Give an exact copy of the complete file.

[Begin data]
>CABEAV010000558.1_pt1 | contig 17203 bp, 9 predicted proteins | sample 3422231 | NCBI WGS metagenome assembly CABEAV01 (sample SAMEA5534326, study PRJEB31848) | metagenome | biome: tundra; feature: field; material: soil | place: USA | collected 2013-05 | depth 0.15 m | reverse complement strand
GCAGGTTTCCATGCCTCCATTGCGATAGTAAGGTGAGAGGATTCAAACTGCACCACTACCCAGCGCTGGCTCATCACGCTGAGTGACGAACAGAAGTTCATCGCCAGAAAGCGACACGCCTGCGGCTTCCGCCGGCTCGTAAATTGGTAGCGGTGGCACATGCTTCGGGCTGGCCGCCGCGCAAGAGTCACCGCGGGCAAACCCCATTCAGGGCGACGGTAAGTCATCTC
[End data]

>CABEAV010000558.1_pt1 | contig 17203 bp, 9 predicted proteins | sample 3422231 | NCBI WGS metagenome assembly CABEAV01 (sample SAMEA5534326, study PRJEB31848) | metagenome | biome: tundra; feature: field; material: soil | place: USA | collected 2013-05 | depth 0.15 m | reverse complement strand
GCAGGTTTCCATGCCTCCATTGCGATAGTAAGGTGAGAGGATTCAAACTGCACCACTACCCAGCGCTGGCTCATCACGCTGAGTGACGAACAGAAGTTCATCGCCAGAAAGCGACACGCCTGCGGCTTCCGCCGGCTCGTAAATTGGTAGCGGTGGCACATGCTTCGGGCTGGCCGCCGCGCAAGAGTCACCGCGGGCAAACCCCATTCAGGGCGACGGTAAGTCATCTC